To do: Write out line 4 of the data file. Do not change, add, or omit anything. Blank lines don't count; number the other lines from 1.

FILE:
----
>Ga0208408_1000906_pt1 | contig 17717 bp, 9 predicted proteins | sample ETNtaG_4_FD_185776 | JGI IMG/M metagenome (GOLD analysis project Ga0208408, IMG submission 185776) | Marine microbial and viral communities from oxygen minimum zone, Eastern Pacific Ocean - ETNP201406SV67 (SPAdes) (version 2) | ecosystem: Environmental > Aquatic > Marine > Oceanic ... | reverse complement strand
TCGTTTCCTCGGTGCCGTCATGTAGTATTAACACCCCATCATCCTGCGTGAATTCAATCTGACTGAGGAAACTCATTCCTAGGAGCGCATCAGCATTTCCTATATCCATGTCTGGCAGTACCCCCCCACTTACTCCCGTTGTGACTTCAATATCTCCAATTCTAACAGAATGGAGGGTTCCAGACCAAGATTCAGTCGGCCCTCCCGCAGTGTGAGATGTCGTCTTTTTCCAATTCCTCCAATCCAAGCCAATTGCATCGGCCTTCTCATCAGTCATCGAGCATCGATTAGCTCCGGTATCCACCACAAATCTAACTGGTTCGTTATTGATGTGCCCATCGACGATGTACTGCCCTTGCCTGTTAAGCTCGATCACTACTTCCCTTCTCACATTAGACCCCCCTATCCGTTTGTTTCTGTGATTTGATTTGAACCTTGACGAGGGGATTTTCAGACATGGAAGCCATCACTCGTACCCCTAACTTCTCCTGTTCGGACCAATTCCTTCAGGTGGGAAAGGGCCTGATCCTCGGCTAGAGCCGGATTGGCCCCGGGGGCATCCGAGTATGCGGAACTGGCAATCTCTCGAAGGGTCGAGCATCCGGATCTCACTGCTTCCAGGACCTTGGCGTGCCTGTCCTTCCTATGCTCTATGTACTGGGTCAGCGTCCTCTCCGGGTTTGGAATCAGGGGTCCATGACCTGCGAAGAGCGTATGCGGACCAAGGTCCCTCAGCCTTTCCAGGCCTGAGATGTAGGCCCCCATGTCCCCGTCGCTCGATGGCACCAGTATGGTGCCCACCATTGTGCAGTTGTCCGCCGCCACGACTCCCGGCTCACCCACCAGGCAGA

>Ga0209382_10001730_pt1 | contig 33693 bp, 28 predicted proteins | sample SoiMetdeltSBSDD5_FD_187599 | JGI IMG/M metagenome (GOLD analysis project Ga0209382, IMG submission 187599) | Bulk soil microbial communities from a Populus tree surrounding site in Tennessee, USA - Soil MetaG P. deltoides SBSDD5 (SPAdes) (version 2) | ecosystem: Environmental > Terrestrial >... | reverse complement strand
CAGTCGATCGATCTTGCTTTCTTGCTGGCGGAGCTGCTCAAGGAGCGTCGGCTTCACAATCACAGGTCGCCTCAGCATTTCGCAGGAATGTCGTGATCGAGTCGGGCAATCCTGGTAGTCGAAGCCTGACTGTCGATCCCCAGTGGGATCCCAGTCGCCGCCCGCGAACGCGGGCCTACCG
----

CAGTCGATCGATCTTGCTTTCTTGCTGGCGGAGCTGCTCAAGGAGCGTCGGCTTCACAATCACAGGTCGCCTCAGCATTTCGCAGGAATGTCGTGATCGAGTCGGGCAATCCTGGTAGTCGAAGCCTGACTGTCGATCCCCAGTGGGATCCCAGTCGCCGCCCGCGAACGCGGGCCTACCG